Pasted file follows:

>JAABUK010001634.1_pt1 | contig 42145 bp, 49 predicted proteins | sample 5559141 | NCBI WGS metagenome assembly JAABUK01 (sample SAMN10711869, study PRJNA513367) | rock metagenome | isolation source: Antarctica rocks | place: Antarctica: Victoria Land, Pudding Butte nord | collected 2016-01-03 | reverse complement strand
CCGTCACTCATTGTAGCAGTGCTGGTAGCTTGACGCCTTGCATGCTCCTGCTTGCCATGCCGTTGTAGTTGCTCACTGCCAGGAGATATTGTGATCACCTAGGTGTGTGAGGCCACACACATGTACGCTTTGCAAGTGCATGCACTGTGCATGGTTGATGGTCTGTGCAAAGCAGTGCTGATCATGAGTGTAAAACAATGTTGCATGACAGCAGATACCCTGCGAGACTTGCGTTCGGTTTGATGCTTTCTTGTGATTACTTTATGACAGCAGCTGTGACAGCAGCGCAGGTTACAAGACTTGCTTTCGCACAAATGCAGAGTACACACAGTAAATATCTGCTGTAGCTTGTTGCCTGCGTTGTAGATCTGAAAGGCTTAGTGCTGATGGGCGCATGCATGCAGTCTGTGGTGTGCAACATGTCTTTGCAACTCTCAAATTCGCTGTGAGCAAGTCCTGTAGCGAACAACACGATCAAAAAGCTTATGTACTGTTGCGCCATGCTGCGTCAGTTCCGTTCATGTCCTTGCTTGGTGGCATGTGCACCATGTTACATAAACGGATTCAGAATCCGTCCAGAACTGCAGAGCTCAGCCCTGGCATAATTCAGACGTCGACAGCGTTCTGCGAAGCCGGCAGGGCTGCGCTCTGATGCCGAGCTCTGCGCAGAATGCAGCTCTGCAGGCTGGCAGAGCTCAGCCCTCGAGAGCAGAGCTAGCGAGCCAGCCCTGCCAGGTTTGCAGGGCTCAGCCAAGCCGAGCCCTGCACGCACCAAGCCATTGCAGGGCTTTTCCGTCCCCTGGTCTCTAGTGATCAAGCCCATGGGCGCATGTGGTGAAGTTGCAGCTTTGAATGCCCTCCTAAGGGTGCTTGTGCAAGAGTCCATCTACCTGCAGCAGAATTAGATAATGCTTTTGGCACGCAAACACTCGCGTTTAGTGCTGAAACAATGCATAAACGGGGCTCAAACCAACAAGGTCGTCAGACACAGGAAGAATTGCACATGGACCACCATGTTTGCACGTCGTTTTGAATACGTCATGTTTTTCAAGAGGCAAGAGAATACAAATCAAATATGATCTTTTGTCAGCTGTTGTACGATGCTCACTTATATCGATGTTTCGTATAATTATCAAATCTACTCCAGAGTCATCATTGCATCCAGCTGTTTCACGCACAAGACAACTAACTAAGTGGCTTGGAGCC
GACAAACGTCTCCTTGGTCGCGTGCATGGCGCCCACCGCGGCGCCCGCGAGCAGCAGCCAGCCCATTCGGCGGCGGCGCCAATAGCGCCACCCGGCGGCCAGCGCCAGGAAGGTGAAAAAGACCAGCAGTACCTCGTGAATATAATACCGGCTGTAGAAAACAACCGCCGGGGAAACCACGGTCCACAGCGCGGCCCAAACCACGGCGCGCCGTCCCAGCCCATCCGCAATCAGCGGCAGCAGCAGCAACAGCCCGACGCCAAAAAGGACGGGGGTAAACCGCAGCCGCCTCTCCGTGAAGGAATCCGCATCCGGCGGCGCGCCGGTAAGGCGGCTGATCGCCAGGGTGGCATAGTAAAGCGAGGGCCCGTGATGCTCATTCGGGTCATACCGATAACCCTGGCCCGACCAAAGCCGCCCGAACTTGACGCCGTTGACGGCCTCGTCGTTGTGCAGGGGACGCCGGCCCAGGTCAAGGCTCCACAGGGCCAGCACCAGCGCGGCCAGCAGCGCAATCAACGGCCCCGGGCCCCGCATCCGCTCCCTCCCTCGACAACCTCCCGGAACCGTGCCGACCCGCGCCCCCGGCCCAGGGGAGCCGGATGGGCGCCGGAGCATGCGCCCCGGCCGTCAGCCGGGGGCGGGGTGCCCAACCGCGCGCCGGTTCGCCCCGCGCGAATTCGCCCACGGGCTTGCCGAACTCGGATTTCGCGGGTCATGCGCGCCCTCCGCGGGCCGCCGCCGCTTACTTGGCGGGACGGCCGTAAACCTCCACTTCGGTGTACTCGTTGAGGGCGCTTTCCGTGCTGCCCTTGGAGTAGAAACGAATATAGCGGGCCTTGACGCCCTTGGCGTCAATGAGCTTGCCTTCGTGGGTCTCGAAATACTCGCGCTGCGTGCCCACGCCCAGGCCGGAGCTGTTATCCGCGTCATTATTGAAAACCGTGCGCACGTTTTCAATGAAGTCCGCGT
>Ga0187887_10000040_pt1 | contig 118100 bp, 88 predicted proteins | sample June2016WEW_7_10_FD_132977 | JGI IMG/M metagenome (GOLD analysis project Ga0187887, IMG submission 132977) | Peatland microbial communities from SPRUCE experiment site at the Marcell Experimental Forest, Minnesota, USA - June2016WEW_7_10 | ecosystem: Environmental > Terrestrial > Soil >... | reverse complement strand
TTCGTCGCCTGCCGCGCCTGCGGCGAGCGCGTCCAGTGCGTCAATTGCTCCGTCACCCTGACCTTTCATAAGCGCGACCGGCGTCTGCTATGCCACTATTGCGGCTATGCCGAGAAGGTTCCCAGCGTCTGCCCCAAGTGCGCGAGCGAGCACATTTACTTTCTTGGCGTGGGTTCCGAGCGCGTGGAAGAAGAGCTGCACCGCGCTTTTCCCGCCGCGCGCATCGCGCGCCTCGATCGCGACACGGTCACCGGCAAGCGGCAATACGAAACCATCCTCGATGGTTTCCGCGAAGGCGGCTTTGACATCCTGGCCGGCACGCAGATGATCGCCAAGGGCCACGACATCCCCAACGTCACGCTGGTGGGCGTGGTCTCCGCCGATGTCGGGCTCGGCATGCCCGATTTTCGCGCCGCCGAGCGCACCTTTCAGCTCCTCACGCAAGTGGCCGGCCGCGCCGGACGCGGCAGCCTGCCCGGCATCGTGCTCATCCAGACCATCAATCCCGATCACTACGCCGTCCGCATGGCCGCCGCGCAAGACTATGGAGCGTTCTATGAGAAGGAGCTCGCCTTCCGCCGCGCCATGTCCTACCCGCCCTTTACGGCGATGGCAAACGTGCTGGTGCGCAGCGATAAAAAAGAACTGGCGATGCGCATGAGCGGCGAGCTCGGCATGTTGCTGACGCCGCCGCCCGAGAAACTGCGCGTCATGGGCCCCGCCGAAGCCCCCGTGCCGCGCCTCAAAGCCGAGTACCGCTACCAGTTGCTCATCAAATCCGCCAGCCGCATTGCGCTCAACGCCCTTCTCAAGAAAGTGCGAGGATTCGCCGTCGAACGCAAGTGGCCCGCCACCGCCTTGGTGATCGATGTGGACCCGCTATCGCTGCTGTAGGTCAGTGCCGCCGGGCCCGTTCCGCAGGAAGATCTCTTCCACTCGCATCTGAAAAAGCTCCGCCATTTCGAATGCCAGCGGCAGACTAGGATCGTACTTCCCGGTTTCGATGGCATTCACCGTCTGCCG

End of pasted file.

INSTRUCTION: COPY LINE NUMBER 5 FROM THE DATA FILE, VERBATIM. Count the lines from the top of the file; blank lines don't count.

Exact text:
TTCGTCGCCTGCCGCGCCTGCGGCGAGCGCGTCCAGTGCGTCAATTGCTCCGTCACCCTGACCTTTCATAAGCGCGACCGGCGTCTGCTATGCCACTATTGCGGCTATGCCGAGAAGGTTCCCAGCGTCTGCCCCAAGTGCGCGAGCGAGCACATTTACTTTCTTGGCGTGGGTTCCGAGCGCGTGGAAGAAGAGCTGCACCGCGCTTTTCCCGCCGCGCGCATCGCGCGCCTCGATCGCGACACGGTCACCGGCAAGCGGCAATACGAAACCATCCTCGATGGTTTCCGCGAAGGCGGCTTTGACATCCTGGCCGGCACGCAGATGATCGCCAAGGGCCACGACATCCCCAACGTCACGCTGGTGGGCGTGGTCTCCGCCGATGTCGGGCTCGGCATGCCCGATTTTCGCGCCGCCGAGCGCACCTTTCAGCTCCTCACGCAAGTGGCCGGCCGCGCCGGACGCGGCAGCCTGCCCGGCATCGTGCTCATCCAGACCATCAATCCCGATCACTACGCCGTCCGCATGGCCGCCGCGCAAGACTATGGAGCGTTCTATGAGAAGGAGCTCGCCTTCCGCCGCGCCATGTCCTACCCGCCCTTTACGGCGATGGCAAACGTGCTGGTGCGCAGCGATAAAAAAGAACTGGCGATGCGCATGAGCGGCGAGCTCGGCATGTTGCTGACGCCGCCGCCCGAGAAACTGCGCGTCATGGGCCCCGCCGAAGCCCCCGTGCCGCGCCTCAAAGCCGAGTACCGCTACCAGTTGCTCATCAAATCCGCCAGCCGCATTGCGCTCAACGCCCTTCTCAAGAAAGTGCGAGGATTCGCCGTCGAACGCAAGTGGCCCGCCACCGCCTTGGTGATCGATGTGGACCCGCTATCGCTGCTGTAGGTCAGTGCCGCCGGGCCCGTTCCGCAGGAAGATCTCTTCCACTCGCATCTGAAAAAGCTCCGCCATTTCGAATGCCAGCGGCAGACTAGGATCGTACTTCCCGGTTTCGATGGCATTCACCGTCTGCCG